I have multiple identities some of them will be more at the forefront depending on the context. As a Muslim its quiet clear, I may be a Swiss or American by culture or memory, but at the moment I am dealing with my death or the death of the people I love, I am a Muslim, because this is the meaning of my life.
But when I am in involved in politics, I am a Swiss because I have to vote somewhere. At the moment I am dealing with international issues, I am a Universalist because I want for others what I want for myself. I do not want justice for the Swiss people and injustice elsewhere. So it depends on the context. Of course there is a part of our identity that is there no matter what the context or historical situation. And for me, at the end of the day I belong to my principles.
I will be against my government if it’s against my principles.
I will be against other Muslims if they are acting against my principles. This is what I got from my religion. My brotherhood has limits and conditions. If you are unjust, my brotherhood or sisterhood should react and resist this injustice.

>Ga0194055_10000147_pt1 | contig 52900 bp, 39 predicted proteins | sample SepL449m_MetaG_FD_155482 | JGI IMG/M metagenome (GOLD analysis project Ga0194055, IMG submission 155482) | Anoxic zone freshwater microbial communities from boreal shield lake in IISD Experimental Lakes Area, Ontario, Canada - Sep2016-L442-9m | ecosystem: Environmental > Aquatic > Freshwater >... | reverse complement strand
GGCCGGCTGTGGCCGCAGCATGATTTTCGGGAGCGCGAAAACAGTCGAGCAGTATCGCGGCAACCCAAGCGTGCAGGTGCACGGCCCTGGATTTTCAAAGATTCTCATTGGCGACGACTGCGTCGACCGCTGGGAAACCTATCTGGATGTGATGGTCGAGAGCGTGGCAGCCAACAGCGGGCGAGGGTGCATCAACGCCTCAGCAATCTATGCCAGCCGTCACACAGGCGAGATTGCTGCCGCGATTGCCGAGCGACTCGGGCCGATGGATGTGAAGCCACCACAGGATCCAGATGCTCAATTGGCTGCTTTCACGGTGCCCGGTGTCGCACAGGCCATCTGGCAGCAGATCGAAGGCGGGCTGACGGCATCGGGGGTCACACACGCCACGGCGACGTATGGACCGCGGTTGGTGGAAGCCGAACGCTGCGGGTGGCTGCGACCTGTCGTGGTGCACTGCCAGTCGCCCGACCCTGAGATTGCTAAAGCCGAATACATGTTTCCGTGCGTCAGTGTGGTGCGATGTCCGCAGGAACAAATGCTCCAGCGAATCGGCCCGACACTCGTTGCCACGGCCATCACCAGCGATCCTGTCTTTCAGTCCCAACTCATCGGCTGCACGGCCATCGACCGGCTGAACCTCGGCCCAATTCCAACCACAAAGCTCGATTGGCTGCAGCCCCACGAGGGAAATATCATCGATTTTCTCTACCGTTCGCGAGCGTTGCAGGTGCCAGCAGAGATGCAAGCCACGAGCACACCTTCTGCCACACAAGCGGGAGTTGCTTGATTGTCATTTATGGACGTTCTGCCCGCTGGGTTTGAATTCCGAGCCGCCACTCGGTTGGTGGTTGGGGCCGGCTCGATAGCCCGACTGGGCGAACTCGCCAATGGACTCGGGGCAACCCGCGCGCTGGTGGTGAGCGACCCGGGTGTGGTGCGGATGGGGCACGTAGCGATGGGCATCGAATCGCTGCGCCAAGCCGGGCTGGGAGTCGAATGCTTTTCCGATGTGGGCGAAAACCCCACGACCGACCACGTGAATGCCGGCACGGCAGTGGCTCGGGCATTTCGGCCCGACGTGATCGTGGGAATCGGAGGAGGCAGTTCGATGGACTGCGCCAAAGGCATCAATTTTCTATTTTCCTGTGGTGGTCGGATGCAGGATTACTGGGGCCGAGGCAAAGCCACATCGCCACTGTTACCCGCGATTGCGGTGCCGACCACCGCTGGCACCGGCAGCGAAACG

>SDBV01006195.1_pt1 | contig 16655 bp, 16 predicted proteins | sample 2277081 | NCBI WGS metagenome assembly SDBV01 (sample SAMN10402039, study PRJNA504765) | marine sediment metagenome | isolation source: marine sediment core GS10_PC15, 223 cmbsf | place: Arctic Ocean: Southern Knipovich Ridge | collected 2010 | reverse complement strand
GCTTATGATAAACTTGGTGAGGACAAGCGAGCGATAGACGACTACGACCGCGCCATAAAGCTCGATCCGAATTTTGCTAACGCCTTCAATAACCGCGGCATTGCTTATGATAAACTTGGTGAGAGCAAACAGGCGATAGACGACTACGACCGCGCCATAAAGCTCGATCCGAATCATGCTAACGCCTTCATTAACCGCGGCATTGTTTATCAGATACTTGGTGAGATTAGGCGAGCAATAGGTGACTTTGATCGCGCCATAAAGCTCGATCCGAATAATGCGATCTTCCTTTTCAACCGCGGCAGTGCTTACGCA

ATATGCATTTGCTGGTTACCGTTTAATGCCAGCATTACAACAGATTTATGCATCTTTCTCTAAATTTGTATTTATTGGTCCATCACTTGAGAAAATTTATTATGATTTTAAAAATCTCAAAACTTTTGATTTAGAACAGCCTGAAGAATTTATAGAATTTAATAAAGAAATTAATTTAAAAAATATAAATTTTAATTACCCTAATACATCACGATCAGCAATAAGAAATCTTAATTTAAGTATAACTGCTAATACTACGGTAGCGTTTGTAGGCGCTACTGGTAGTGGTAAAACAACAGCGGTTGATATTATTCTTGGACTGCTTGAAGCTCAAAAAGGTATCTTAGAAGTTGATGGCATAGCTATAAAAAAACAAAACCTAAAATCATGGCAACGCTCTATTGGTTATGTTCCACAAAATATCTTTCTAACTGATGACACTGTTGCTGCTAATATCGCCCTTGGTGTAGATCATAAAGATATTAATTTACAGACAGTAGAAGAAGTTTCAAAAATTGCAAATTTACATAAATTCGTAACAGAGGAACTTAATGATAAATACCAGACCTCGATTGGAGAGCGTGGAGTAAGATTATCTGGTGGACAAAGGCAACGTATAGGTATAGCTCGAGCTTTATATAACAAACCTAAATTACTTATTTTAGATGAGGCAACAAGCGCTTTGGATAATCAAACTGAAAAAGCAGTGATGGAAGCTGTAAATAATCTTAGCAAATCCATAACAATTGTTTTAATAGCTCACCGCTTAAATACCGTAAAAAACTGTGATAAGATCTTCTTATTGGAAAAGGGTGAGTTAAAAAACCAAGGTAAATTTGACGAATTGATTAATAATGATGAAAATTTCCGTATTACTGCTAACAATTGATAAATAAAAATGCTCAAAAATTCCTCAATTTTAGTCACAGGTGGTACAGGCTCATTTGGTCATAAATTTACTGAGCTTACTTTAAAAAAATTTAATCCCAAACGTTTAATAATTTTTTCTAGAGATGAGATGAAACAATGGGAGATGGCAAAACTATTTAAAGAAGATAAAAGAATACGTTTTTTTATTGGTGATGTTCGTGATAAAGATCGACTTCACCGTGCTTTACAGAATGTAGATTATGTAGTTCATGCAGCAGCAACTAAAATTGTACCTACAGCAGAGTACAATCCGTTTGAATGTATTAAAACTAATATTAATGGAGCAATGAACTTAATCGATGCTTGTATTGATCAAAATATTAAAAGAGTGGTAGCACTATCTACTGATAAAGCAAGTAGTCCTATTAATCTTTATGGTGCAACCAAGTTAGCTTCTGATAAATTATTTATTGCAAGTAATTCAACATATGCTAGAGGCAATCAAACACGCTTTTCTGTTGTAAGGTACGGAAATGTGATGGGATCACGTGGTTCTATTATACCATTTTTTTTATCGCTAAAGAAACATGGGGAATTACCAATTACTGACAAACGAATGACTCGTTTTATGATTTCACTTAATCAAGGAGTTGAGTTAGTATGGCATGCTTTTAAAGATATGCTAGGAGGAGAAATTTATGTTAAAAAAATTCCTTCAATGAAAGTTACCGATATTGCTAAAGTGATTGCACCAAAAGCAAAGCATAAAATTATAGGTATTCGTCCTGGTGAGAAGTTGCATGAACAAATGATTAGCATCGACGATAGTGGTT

What can you tell me about your personal faith and how it informs your day to day life.
It’s an ongoing process. The way you are with Allah (swt) is the way He is going to be with you. There is something that we got from the mystical tradition, the traditional tradition and the legal tradition; Renew your intention.
At the end of the day, ask why you are doing what you are doing. Are you doing it to serve God, which means serve humanity, because the best among you is the best to humanity? Or are you doing it for money, power and fame? What are your goals?
So my relationship with Allah is always to come back to myself. It’s between you and yourself that you will find the very meaning of God’s presence in your life. I myself do not nurture the sense of guilt. I nurture the sense of responsibility and forgiveness. And this is very important to me.